By Amelia Zhou
13 February, 2019
It’s easy to forget how to listen. To listen deeply, that is. I’m reminded of this at One Infinity, a collaborative performance by Playking Productions, Jun Tian Fang, Beijing Dance Theatre and Dancenorth. I’m reminded of attentiveness, or how to listen in order to feel—to be swept up inside the layers of a live moment. This is a curious thought to have during a dance production, which emphasises the feat of being seen, rather than heard.
One Infinity unfolds as a choreography of sound, building a world where movement responds to a soundscape comprised of traditional Chinese instrumentation. This accompaniment is framed around the guqin, a softly spoken seven-stringed zither (China’s elite class typically study this instrument within a broader education of leading a harmonious life). I think of how One Infinity cannot be divorced from its debt to these histories. More specifically, how those privy to such a performance should be aware that the guqin is steeped in a lineage and moral philosophy that stretches far back from the here and now of the black box.
At the start of the performance, Wang Peng (guqin), Genevieve Lacey (recorder) and musicians from Jun Tian Fang (guqin/flute) seat themselves on a mirrored black floor. They face one another in symmetry. Two tiers of seating peel back from opposing sides, so the audience must also take notice of one another—there is nowhere to look but at our own situation staring back at us. For me, this involves the usual practice of examining the audience and seeing how many are white (so many) and asking, who isn’t here—who isn’t here, and ought to be?
With this in mind, my ensuing question is: how is the guqin consumed by this majority white audience? How does a choreography pay respect to, and create, an intercultural empathy towards a sound which—for generations—has been completely removed from the Western imagination? What kind of responsibility do we have as an audience to acknowledge its archive? I’m writing these questions not to offer answers, but to envision a horizon of further intersectional modes of engagement for cross-cultural performances.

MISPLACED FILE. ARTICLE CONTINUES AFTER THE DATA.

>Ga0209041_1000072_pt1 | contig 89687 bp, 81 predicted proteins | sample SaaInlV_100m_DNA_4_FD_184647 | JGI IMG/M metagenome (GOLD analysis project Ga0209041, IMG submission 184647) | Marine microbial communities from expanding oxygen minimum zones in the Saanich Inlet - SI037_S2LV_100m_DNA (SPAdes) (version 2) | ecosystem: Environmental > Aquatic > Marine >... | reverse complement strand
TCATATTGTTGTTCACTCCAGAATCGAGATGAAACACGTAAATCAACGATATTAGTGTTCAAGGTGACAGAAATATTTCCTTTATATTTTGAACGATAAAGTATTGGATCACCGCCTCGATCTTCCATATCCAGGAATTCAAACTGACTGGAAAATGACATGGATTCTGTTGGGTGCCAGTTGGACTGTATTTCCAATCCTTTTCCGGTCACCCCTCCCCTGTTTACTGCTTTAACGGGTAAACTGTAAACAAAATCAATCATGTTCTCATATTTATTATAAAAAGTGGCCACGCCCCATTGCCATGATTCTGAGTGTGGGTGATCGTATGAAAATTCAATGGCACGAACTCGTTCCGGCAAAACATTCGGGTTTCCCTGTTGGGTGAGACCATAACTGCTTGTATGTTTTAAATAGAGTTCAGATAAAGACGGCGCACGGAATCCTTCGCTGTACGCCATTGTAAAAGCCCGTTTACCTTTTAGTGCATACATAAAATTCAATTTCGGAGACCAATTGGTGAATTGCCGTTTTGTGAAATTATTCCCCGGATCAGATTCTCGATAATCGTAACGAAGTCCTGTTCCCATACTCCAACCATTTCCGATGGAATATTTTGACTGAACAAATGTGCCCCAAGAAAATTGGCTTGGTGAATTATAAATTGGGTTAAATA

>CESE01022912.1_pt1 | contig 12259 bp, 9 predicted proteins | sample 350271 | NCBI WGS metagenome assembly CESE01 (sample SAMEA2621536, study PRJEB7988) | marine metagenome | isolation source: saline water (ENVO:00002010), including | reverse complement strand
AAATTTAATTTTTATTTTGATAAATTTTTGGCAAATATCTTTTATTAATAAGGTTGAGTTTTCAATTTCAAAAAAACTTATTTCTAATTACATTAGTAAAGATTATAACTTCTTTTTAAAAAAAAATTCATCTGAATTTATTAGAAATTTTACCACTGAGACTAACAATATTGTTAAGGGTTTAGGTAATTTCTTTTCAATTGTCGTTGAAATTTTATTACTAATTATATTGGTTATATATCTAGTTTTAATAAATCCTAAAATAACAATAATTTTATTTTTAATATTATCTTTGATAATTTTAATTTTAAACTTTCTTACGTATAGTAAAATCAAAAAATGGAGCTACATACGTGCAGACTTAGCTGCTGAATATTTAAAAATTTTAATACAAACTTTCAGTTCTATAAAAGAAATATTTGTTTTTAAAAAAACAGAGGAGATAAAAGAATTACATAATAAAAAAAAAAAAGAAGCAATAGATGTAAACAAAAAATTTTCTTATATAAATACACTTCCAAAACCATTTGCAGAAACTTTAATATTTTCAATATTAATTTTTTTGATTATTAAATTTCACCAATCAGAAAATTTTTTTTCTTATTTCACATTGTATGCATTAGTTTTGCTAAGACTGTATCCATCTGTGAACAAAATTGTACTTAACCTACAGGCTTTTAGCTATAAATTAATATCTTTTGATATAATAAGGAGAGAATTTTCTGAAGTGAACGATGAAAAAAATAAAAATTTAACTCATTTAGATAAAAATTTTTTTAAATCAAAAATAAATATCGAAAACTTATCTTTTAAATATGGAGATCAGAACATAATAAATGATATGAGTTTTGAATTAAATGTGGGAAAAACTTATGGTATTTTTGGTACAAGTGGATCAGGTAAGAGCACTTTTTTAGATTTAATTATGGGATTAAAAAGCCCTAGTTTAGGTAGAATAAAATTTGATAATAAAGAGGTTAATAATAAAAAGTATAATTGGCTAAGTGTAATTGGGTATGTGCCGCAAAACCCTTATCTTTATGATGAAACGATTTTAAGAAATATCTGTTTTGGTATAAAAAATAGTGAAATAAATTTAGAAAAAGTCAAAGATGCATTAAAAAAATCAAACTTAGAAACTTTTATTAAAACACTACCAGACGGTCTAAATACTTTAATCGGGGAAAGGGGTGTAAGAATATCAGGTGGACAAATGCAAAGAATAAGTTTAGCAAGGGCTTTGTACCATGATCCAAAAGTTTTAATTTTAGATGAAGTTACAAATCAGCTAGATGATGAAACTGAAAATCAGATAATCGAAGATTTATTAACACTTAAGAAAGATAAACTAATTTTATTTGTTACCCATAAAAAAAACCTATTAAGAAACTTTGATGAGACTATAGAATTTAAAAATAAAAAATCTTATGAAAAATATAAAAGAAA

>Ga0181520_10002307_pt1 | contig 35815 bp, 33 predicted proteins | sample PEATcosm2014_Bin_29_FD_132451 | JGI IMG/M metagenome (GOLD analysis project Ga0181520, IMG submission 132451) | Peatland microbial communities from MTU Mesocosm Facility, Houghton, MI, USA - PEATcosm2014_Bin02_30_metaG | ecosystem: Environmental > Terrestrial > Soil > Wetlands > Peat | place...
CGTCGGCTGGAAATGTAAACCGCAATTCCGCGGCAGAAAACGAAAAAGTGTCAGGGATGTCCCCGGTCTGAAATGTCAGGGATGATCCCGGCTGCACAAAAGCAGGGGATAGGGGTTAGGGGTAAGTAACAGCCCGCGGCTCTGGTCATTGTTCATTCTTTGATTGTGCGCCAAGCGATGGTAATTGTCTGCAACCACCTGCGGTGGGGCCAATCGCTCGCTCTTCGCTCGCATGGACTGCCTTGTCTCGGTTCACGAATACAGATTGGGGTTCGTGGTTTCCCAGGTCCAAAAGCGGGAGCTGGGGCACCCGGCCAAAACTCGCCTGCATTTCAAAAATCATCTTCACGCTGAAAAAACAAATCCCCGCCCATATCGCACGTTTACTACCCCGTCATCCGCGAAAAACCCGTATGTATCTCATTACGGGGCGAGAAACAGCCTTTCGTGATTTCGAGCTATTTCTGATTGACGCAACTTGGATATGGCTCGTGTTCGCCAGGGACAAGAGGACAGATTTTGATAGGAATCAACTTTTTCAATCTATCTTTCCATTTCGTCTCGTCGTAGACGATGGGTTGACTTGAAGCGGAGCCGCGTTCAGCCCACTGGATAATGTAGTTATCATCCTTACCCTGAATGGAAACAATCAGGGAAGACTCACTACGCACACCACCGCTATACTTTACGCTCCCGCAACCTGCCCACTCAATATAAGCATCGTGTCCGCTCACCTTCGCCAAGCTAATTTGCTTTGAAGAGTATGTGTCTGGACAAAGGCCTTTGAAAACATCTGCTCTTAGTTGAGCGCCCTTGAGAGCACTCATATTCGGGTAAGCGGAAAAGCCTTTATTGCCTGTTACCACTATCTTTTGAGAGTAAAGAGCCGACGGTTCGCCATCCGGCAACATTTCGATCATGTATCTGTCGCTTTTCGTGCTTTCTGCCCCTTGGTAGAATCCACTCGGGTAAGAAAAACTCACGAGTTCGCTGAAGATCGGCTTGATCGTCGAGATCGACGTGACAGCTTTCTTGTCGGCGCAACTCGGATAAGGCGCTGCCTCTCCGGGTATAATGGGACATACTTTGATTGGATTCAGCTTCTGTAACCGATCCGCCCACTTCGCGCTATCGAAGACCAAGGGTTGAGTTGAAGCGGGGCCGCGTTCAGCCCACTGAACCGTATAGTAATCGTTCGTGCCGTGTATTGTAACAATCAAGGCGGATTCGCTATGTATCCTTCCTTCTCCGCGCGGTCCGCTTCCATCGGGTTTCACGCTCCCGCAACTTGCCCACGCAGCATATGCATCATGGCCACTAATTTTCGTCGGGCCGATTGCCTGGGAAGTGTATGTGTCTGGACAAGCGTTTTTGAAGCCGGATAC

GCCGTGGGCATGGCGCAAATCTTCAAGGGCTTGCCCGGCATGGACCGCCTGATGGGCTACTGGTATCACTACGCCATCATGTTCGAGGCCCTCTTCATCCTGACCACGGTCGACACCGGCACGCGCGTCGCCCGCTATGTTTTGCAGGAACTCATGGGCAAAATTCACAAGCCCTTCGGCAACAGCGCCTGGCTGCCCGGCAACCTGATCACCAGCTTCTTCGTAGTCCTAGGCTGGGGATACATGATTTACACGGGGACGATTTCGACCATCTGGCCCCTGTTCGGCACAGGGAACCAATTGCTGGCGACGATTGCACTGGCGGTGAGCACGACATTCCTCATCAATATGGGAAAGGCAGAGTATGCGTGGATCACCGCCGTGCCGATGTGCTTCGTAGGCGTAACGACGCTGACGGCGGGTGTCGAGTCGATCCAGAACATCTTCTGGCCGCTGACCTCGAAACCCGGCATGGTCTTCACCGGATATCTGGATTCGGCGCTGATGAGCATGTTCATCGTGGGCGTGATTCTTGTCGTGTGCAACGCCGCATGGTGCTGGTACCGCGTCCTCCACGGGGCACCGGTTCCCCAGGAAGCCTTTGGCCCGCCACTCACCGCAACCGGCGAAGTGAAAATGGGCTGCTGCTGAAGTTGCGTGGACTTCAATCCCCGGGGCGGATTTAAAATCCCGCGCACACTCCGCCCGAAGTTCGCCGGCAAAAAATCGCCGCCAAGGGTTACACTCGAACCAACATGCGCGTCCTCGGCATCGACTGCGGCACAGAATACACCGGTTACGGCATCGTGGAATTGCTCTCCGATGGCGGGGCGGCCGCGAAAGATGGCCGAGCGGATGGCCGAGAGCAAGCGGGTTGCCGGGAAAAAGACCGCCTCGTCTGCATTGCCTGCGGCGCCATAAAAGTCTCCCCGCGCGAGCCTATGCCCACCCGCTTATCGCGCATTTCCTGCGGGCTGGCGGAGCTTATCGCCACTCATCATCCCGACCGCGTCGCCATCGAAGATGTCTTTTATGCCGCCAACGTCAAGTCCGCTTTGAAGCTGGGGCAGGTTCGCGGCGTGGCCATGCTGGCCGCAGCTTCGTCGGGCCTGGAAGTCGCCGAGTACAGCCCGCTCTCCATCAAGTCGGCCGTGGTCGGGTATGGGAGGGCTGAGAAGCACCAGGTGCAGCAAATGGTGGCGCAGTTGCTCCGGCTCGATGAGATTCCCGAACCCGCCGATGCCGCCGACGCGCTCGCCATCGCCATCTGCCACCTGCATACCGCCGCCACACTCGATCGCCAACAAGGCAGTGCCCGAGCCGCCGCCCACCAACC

As Emele Ugavule has suggested in her discussion on the need for greater diversity in those viewing productions, as well as those appearing in them, ‘what are companies doing to address the lack of emotional empathy their audiences display due to racial, ethnic, religious, gender/non-binary, or physical differences to [performers] on stage?’
Before the lights go down, choreographer Gideon Obarzanek appears and informs us of an additional element to the performance. He points to two dancers swathed in cream tunics, who are sitting on top of the stands. He invites us to mirror their movements. Both dancers raise their hand and wave in turn. We wave back too, hesitantly. It’s a catalyst for awkward laughter. So much of the audience’s attention is usually focused on sitting in silence and total passivity. We’re thrown by this call to actually be in this moment, together.
Soft ripples of the guqin punctuate the beginning of the work. Then, the spotlight shifts, illuminating two groups of dancers within each side of the raked seating. Huddled together and dressed in earth tones, they gesture with their arms wide, spilling towards each other in an intimate hold, and then fanning out again. The dancers reverberate one after another, obeying the shadow of movement from each preceding self. The visual I immediately conjure is one of stones skimming across a lake—the echoes of waves forming, vibrating, then disappearing to still water again.
Meanwhile, the audience are also observing and acquiring the gestural qualities from the two dancers in cream. Some I remember: arms floating down, a lilting > gentle hello with the hands > undulating the arms up down > (many pliant wrists) > (many pliant elbows) > pace, more frantic now > fingers slowing to spring leaves curling in the wind.
Each movement cascades in line with the accents of the guqin, akin to what Obarzanek calls ‘real time listening and responding in the moment.’ Each raised arm varies from participant to participant and, at one point, my partner asks if he’s doing the gestures ‘correctly.’ But the inherent imperfection—this impossibility of total replication—lends a certain improvisational impetus to the overall image, the sense that the performance is just that much more live, and ultimately, finite.
As a result, much of the performance occurs next to us instead of far below. The aperture of our attention shifts: we untether our gaze from the dancers as the primary visual spectacle. While they are still there to be ‘looked at’, our involvement in moving with them, feeling with them, disrupts the duality of doing/looking that is inherent in performative contexts more often than not. We are reaching towards a democratic ideal in which we are all creating conditions for a moment, as one (just as the title of the work implies!) It’s invigorating to give notice to and actually feel ourselves in our bodies.
Overall, One Infinity brings the agency back to the audience, to the constant feedback loop of giving and receiving between dancer, and you, and I. But the performance is also a springboard to ponder how we commune empathetically, how our bodies surrender into deeper listening with one another. And so, we listen, to attend to this shared moment.